3. There should be a board, prominently displayed, with the message in English and the local language that 'Sex selection and detection is not done in this centre and is punishable under the PC-PNDT Act'. This should be displayed in the waiting area and the USG room. No specific size for the message is suggested. There is no particular size designated for this. Some AA’s believe it should be 3 x 2 square feet, while for some an A4 size page will do. According to the law, any size is fine but the sign should be displayed prominently, where it can be read clearly.
  4. A copy of the PC-PNDT Act should be maintained in the centre and needs to be displayed in the waiting room/reception area as well as in the USG room. This is important, and it should be of the latest Act, that includes all recent amendments. The Act is almost always updated yearly, so its best to take a download from the website, or order from any official publisher.
  5. Form 'D' is to be maintained by genetic counselling centres only.
  6. Form 'E' is to be maintained by genetic laboratories.
  7. Form 'F' is to be maintained by USG centres/genetic clinics for pregnant patients only.
    1. All columns in form 'F' should be filled up; no column should be left blank, write "No" or "Not Applicable" wherever required. Please do not write short forms. Write Not Applicable and not “NA’.
    2. Previous obstetric history of patients, with the number of children and the sex of each child, should be mentioned in form 'F.'
    3. Form 'F' is to be filled up in duplicate: one copy is to be given to the AA (i.e., Medical Officer of Health of the ward) and one copy has to be kept at the clinic (records to be kept for 2 years).
    4. In the case of online submission of form 'F,' either a printout of the form with the patient's signature or another form 'F' has to be maintained at the centre (i.e., a hard copy has to be preserved at the clinic when form 'F' is submitted online.) Many AA’s tend to not take the monthly F form or Form F because many states have now gone online with the submission of data, but ideally, at least a monthly report form should be sent to the AA as hard copy.
    5. The name of the referring doctor and the indications and results of the USG examination must be mentioned in the form. This is important. It is mandatory to have a request letter from the referring doctor, with his/her name and degree, patient name, and reason for ultrasound clearly mentioned. In case of an emergency, if the patient comes directly to the clinic for ultrasound, the Radiologists/Doctor on duty in the clinic can make a request form on his/her letterhead, examining the patient, giving reason for the ultrasound, signing it with the stamp pad, and attaching it to Form F of the patient.
    6. Form 'F' should be signed by the doctor conducting the sonographic examination and not by the owner of the centre. The Radiologist/ Sonologist doing the test should sign the form and no one else.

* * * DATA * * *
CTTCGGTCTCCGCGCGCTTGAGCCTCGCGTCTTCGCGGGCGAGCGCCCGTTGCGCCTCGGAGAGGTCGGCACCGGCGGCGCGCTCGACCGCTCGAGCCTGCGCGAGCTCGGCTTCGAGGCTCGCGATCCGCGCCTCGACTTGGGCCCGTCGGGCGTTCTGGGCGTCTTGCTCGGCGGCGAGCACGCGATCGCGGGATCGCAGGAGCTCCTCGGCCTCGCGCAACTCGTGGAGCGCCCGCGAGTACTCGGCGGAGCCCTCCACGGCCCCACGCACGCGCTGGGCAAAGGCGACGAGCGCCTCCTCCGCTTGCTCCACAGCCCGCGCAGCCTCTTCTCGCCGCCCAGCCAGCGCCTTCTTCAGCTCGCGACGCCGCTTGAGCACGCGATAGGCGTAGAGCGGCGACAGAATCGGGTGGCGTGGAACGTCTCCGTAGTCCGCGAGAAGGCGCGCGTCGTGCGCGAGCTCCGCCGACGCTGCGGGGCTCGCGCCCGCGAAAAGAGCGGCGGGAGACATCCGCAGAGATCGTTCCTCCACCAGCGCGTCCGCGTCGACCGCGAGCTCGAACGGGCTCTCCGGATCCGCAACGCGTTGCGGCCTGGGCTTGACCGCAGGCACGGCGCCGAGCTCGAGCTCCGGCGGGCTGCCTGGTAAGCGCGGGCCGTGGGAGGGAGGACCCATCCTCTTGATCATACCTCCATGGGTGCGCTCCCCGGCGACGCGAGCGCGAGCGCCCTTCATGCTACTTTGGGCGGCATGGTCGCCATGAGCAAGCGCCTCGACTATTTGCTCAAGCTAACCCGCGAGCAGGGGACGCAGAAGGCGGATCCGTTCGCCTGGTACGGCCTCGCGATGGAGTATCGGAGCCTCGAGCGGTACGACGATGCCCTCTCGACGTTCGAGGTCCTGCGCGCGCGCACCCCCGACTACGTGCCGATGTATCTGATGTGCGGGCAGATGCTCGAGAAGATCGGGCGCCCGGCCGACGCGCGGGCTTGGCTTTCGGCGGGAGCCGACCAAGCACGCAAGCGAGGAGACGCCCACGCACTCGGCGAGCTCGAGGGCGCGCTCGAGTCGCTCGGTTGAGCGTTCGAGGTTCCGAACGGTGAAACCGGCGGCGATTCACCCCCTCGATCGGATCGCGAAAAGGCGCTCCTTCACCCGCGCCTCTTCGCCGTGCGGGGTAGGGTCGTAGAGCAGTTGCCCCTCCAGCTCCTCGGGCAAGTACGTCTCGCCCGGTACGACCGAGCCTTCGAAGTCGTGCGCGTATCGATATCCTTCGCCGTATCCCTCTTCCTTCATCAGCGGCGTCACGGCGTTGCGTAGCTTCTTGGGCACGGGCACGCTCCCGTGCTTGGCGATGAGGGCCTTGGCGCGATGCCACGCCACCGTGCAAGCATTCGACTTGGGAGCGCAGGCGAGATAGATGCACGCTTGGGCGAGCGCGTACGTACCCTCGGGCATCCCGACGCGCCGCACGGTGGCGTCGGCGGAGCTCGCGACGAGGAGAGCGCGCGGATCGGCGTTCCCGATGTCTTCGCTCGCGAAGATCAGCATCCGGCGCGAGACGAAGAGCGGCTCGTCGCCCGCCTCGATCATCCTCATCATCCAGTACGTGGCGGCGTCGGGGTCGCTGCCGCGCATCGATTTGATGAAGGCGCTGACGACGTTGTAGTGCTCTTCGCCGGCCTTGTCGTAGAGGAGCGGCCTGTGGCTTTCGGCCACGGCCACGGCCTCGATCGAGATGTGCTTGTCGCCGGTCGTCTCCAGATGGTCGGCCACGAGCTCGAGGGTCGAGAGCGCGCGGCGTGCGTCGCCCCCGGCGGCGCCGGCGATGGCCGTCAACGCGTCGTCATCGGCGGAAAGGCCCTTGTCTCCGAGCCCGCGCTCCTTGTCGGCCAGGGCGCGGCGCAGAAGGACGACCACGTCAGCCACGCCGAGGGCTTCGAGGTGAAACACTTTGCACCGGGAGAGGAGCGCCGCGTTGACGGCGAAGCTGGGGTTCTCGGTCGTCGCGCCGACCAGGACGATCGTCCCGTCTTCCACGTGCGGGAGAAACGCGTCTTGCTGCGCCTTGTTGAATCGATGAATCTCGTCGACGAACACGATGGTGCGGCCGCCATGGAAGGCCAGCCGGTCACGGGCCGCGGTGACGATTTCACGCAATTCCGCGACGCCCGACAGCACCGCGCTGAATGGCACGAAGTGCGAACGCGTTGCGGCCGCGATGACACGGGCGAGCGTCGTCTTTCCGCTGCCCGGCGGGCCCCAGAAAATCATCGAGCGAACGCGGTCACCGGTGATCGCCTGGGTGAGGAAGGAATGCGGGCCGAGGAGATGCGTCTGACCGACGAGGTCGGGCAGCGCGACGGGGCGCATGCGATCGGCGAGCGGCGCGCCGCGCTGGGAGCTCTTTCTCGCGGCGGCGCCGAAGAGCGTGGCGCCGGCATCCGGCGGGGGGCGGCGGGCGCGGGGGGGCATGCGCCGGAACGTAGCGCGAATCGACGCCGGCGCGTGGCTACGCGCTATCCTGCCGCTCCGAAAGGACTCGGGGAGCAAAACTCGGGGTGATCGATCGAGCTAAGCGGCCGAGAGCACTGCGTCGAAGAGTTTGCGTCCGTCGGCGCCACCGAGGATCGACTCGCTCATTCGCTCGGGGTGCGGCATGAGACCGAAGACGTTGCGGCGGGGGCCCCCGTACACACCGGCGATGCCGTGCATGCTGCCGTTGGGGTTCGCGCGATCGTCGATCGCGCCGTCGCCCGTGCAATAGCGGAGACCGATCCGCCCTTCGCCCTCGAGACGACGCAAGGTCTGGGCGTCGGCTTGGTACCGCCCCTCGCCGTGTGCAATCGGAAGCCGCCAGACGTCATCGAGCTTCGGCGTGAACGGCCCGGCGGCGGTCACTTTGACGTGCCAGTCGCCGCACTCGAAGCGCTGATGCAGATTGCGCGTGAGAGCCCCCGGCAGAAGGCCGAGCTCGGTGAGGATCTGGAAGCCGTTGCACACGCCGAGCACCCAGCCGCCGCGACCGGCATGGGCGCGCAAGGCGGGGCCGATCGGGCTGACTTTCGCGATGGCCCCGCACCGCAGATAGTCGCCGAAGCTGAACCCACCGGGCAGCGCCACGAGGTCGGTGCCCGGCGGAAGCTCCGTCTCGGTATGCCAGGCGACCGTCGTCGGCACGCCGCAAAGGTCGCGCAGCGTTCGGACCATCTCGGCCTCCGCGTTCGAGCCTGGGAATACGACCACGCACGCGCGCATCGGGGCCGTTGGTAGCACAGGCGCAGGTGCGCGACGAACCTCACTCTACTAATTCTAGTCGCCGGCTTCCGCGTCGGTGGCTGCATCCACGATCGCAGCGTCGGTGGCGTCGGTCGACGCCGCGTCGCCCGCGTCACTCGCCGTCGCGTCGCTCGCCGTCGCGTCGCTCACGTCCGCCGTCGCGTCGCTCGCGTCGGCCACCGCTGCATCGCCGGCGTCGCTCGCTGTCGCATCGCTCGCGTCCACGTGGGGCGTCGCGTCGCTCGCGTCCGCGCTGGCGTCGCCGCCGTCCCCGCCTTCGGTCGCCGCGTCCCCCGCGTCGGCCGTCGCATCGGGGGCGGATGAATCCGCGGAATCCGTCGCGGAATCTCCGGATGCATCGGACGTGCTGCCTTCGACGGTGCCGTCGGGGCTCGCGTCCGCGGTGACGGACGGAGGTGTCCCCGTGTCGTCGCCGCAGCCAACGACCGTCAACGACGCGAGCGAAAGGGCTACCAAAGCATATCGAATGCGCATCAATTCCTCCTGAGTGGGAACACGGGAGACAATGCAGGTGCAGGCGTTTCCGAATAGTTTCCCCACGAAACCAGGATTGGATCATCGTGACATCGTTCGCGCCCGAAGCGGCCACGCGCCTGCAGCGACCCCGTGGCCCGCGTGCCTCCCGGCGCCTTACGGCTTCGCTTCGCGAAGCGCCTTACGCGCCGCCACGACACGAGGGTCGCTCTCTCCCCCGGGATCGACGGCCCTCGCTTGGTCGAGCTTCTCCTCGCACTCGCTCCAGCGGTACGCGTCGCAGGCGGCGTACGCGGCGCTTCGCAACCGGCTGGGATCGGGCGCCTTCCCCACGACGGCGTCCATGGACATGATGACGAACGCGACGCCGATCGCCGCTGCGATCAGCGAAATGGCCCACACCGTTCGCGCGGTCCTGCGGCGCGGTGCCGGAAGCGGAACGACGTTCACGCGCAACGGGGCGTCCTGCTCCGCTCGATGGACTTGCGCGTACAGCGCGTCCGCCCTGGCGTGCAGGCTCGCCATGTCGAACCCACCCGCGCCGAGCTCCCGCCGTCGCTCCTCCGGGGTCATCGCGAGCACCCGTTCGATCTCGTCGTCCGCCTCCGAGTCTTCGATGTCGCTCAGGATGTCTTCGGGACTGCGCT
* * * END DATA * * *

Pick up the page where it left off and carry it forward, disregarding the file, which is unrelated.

7. As per the Act, before the USG examination, a full explanation of the procedure must be given to the patient in her own language and a declaration of consent must be obtained, signed by both the patient and the doctor.
    8. All blank areas should be labelled as 'Not Applicable' / 'Nil'.
  8. A monthly report should be sent to the AA by the 5th of the month by all PC-PNDT-registered centres.
  9. For renewal of registration, an application has to be sent in advance (preferably 1 month in advance) to the AA. If this is not received the centre will be considered as unregistered and a penalty of Rs.15,000/- can be charged. The centre will also have to apply afresh for registration.
  10. Application form 'A' is to be submitted in duplicate, along with the documents of the USG machine and an undertaking, duly notarized, stating sex selection and sex detection will not be done at the centre. The undertaking should also state that the centre will display a message in English and the local language that sex selection and detection are not done at the centre and that the same is punishable under the Act.

Miscellaneous

  1. Advertisement of any sort is banned and is punishable under the Act with a fine of up to Rs.1 lakh and/or imprisonment for 5 years.
  2. The sex of the fetus should not be disclosed to the patient, relatives, referring doctor, or anyone else.

Part 2 covers quick FAQs and answers related to the PNDT act by Dr. Sanjeev Mani. Click on Do I need to give a notice for arranging locum sonologist? Dr. Sanjeev Mani answers FAQs on PNDT guidelines to read.

 

Dr. Sanjeev Mani is a Radiologist and Incharge of the Department of Imaging at Holy Family Hospital and the Chief Editor of Indian Radiologist. This article was written for the special PNDT issue of the IJRI in 2012, and has been updated according to current guidelines. 

Disclaimer-The information and views set out in this article are those of the author(s) and do not necessarily reflect the official opinion of M3 India. Neither M3 India nor any person acting on their behalf may be held responsible for the use which may be made of the information contained therein.